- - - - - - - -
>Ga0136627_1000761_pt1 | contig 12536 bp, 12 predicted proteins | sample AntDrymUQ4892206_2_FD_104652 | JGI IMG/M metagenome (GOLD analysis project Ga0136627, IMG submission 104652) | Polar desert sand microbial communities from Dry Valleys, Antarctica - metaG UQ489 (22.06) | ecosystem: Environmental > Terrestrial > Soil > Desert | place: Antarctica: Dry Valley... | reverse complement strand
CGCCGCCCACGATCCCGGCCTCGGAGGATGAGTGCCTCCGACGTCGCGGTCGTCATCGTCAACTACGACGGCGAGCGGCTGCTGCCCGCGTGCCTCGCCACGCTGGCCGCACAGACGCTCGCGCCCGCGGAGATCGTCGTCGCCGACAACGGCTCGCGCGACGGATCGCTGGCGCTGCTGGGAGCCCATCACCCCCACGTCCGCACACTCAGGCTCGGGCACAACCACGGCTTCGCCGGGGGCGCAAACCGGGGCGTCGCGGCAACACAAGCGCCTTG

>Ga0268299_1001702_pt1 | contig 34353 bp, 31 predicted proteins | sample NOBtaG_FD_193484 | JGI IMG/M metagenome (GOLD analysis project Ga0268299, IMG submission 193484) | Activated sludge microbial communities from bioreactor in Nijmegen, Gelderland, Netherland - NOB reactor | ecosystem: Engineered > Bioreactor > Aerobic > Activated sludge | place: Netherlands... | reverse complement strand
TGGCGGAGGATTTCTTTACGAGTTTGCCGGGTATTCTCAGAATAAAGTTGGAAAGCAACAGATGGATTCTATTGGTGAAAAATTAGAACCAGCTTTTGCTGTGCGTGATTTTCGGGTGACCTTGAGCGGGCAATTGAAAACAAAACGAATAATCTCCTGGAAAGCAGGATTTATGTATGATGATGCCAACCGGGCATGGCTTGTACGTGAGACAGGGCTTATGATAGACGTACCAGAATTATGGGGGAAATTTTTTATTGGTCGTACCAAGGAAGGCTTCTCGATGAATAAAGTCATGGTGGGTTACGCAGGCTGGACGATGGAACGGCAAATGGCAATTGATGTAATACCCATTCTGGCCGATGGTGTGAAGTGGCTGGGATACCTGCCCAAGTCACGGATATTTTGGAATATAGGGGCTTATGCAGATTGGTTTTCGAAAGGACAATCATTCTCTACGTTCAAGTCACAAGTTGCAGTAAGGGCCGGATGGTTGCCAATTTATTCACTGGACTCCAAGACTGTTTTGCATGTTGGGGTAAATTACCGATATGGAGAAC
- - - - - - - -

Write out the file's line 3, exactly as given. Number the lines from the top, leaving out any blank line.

>Ga0268299_1001702_pt1 | contig 34353 bp, 31 predicted proteins | sample NOBtaG_FD_193484 | JGI IMG/M metagenome (GOLD analysis project Ga0268299, IMG submission 193484) | Activated sludge microbial communities from bioreactor in Nijmegen, Gelderland, Netherland - NOB reactor | ecosystem: Engineered > Bioreactor > Aerobic > Activated sludge | place: Netherlands... | reverse complement strand